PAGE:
The protected areas in Northwest Russia are divided into different categories of protection and management. In strict nature reserves (zapovednik) no economic activities are permitted. National parks are designated to nature conservation, research, educational and cultural purposes as well as controlled recreational activities. In national parks there are restrictions to the management of natural resources. Nature parks (prirodnyi park) are the equivalent of the Norwegian
national parks, designated to both protecting natural values and providing recreational opportunities in the parks. In nature reserves (zakaznik) human activities are limited and a certain species, ecosystem or object of nature is protected. Nature monuments (prirodnyi pamyatnik) are exceptional objects of living or inorganic nature, such as landscapes, that need protection for scientific, cultural or historic reasons.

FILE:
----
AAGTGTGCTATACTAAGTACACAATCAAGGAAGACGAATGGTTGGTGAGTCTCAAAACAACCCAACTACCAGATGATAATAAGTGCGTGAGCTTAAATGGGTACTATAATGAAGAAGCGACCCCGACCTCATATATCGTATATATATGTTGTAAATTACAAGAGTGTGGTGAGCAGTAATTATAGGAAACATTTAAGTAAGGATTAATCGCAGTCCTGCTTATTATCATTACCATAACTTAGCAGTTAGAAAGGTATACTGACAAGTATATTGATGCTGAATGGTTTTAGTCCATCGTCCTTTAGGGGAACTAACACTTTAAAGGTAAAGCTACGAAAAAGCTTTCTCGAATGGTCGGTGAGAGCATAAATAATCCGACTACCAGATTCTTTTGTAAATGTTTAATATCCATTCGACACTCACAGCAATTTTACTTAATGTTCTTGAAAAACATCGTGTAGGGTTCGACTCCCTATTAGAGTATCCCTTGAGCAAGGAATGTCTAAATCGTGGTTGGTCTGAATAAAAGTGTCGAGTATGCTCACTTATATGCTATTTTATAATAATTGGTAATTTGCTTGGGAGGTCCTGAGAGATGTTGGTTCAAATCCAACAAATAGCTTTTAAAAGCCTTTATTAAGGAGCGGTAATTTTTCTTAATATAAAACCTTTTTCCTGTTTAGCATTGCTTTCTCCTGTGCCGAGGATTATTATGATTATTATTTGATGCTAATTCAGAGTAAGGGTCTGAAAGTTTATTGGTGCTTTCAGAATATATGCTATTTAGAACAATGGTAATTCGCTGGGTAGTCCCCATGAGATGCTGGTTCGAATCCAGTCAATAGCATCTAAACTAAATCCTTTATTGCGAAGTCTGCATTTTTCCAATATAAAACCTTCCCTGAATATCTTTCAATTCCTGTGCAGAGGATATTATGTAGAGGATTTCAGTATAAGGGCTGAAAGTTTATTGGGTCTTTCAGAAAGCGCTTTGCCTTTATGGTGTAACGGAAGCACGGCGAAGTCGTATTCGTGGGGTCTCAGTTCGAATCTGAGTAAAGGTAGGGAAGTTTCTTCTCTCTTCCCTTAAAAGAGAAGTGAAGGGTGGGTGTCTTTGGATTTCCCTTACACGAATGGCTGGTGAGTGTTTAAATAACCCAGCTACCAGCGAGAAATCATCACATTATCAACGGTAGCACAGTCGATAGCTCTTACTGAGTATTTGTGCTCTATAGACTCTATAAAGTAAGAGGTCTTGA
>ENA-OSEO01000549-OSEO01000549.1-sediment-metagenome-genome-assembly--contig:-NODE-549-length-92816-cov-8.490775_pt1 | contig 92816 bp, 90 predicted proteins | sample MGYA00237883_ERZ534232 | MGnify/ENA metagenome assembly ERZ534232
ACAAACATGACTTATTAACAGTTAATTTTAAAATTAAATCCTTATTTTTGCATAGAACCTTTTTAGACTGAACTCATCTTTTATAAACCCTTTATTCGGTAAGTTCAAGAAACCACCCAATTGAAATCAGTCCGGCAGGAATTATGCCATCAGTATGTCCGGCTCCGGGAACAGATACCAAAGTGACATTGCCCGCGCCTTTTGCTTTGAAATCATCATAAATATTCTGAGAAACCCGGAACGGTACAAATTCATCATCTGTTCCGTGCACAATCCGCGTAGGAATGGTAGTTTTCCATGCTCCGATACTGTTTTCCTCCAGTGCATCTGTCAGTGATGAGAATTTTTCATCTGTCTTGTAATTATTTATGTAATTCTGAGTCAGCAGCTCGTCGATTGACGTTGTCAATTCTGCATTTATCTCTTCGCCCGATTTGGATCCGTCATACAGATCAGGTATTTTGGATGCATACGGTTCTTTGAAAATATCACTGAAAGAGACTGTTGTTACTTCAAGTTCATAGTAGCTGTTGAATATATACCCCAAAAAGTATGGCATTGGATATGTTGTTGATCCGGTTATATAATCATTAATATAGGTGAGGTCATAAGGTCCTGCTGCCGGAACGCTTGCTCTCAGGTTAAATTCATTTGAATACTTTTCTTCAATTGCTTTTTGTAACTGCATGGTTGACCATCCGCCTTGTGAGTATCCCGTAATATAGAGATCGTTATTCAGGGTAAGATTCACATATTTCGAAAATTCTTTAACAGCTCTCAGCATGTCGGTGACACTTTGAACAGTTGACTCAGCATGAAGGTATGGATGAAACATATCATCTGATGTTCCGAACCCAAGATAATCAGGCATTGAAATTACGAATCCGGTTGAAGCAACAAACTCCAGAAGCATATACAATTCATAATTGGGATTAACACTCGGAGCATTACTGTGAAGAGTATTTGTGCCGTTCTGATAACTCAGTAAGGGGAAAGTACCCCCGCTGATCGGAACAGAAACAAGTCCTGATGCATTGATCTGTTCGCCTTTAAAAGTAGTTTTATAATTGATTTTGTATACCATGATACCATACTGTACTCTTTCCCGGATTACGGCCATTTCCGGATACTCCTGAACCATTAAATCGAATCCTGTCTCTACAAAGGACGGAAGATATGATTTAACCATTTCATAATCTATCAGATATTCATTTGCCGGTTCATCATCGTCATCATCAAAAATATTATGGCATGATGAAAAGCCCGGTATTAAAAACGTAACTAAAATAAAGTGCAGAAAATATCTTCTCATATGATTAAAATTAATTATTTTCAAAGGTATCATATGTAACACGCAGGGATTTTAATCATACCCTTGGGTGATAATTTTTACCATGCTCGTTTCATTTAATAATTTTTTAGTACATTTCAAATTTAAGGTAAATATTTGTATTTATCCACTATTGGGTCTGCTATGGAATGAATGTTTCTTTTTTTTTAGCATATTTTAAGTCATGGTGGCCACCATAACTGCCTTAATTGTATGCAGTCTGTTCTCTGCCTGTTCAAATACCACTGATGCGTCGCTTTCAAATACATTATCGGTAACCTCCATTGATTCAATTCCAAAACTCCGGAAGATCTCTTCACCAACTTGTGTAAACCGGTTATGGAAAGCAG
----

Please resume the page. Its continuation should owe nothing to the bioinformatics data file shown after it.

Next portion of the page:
In Norway area protection is regulated through the Nature Conservation Act where four various categories might be conserved. This are national parks, protected landscape, nature reserves and natural monuments. The protected areas are intended to safeguard a representative section of habitats and landscapes for future generations and protect areas of special value for plants and animals. It is also important to protect areas for maintaining viable populations of flora and fauna.
Protected areas in Svalbard, Norwegian Arctic, were originally established under the 1925 Svalbard Act. When the Svalbard Environmental Protection Act entered into force in 2002, all national parks and nature reserves in Svalbard was protected under the new act. In all, 65 per cent of the area of the islands is protected, together with about 75 per cent of the territorial waters out to the 12-nautical-mile territorial limit. The newest national park, Indre Wijdefjorden, was established in 2005.